As New Orleans’ Tricentennial year approaches, the people of New Orleans celebrate three hundred years of culture, music, art, history, and change. The city’s myriad architectural styles reflect that change within the city’s twenty districts, or wards. Below, I present five typical building types that have been expanded upon with many individual and distinctive architectural attributes that contribute to the lively aura of New Orleans.
Creole Cottages were some of the first buildings to arise in New Orleans starting in the 1700’s. (Creole, by the way, was a term used by the French to identify those who were born in Louisiana rather than in France or elsewhere.) This home had both Spanish and French influences that were then altered to the environment and climate. Creole Cottages tend to be symmetrical, with subtle stylistic features.
The Townhouse appeared after the Creole Cottage, appearing in the late 1700’s and early 1800’s. The Townhouse had more Creole influence. The efficient utilization of land led the Townhouse to become increasingly popular in urban areas. The individual structure pictured below is a Double Gallery Townhouse. It has more rooms than the typical Townhouse, and follows more of a Creole style than an American Style Townhouse (pictured above).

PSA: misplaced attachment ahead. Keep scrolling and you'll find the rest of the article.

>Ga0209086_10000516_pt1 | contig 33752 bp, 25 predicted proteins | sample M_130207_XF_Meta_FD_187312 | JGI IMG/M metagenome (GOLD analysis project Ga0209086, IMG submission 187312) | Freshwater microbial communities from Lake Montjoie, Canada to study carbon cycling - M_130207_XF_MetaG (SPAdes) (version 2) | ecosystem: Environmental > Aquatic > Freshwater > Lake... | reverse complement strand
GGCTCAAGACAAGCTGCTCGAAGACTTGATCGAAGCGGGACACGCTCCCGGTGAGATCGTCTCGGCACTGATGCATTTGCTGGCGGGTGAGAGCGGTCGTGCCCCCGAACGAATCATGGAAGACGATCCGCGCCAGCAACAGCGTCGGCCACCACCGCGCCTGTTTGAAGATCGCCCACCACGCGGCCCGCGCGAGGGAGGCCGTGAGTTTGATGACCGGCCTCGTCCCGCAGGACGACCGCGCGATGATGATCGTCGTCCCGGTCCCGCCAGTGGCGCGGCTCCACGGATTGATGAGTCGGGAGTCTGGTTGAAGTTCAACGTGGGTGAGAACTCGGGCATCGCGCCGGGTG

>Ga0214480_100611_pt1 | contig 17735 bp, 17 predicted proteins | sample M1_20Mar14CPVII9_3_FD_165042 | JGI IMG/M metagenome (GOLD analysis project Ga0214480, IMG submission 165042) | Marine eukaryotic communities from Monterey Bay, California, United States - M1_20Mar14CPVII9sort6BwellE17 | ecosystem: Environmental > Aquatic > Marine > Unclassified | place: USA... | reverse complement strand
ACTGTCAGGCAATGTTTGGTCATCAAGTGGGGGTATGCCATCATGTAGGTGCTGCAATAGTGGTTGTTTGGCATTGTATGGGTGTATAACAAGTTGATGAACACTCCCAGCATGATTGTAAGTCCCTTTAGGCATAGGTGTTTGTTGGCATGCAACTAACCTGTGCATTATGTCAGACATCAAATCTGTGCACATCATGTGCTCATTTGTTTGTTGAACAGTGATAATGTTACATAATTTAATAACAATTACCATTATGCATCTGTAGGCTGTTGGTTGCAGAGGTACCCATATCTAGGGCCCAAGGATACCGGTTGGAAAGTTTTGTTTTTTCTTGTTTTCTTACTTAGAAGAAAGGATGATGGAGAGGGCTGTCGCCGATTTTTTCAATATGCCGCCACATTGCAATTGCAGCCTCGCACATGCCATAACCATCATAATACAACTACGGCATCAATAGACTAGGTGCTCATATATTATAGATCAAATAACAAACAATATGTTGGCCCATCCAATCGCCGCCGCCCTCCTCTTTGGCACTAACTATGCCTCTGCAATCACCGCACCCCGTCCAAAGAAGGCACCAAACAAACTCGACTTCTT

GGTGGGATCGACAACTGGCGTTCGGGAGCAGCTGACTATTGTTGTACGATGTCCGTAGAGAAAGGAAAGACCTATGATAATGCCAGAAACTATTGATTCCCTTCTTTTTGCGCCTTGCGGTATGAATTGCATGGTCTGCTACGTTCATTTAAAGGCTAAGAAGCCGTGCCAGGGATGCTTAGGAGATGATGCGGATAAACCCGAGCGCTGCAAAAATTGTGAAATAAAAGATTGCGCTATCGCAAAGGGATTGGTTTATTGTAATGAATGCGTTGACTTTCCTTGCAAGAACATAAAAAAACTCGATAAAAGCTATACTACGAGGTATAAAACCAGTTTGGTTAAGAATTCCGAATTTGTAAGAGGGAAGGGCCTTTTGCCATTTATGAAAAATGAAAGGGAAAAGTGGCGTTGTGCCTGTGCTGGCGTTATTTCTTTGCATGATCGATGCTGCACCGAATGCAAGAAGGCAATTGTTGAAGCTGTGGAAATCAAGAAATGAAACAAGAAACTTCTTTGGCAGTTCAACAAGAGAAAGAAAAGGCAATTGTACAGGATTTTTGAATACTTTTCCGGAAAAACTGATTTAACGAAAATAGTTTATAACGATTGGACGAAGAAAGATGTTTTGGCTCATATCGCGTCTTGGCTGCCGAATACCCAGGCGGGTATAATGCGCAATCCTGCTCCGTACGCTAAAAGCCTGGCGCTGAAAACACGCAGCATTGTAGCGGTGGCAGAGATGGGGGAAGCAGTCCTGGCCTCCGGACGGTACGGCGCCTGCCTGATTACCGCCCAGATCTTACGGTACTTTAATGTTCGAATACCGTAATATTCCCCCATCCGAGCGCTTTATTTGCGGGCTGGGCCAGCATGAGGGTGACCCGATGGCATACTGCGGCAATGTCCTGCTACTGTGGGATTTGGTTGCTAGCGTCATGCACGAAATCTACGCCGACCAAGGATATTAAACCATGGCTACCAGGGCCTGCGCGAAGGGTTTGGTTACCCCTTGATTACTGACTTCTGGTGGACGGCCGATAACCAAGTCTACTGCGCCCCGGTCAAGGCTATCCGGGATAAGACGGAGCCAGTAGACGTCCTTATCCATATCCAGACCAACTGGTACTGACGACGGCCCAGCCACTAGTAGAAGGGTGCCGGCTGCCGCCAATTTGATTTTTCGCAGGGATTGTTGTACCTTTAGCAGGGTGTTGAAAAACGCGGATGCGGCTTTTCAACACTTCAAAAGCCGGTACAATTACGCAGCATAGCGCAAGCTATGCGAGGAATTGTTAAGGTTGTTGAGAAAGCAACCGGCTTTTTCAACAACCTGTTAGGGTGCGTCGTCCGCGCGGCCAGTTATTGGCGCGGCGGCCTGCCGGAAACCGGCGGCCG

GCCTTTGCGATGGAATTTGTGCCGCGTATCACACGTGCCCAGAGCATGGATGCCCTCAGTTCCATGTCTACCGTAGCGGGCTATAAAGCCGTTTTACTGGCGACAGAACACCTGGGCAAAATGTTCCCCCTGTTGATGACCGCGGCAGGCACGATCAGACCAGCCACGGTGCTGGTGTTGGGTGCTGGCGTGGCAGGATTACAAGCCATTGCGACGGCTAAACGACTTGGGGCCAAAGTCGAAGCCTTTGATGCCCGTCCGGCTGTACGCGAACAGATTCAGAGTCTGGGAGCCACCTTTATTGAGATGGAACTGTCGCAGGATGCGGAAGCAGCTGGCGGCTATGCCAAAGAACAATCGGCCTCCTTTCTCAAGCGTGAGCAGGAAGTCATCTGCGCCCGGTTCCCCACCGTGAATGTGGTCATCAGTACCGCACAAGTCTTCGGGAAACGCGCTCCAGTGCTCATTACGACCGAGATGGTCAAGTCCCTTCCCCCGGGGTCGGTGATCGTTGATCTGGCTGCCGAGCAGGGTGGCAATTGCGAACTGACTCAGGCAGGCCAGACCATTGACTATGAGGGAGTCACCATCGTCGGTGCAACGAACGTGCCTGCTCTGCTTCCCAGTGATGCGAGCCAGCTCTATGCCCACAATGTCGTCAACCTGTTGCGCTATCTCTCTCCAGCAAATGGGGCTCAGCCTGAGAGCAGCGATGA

Center Hall Cottages (Raised), or Villas, are typically larger and are placed upon raised foundations. This style of building can be found throughout the South as well as the Caribbean. Typically accompanied by a front porch supported by columns, these houses can be found in a multitude of styles. The most common, are the Greek Revival and Italian Hall Center Cottages, with prominent pillars accenting the house and porches. Queen Anne/Eastlake styles can be found along with other Victorian influenced houses.
The Shotgun has been thought to have been introduced to New Orleans in the early 19th century. The Shotgun was named so, after the tale that you could shoot a shotgun and the bullet would go straight through the house, and out the other side. The Caribbean style it draws upon is perfect for the damp and marshy environment. It is raised upon stilts (as most homes in New Orleans are), and is a long, narrow structure that makes it inexpensive. As a result, the Shotgun is one of the most common buildings found in New Orleans.
The final classic house found in New Orleans is the Bungalow. A deeper set and lower house than the aforementioned buildings, the Bungalow did not begin to appear until after World War I. These buildings typically are as wide as they are tall, yet they have an asymmetrical appearance as their roofing structures fluctuate and incorporate more windows.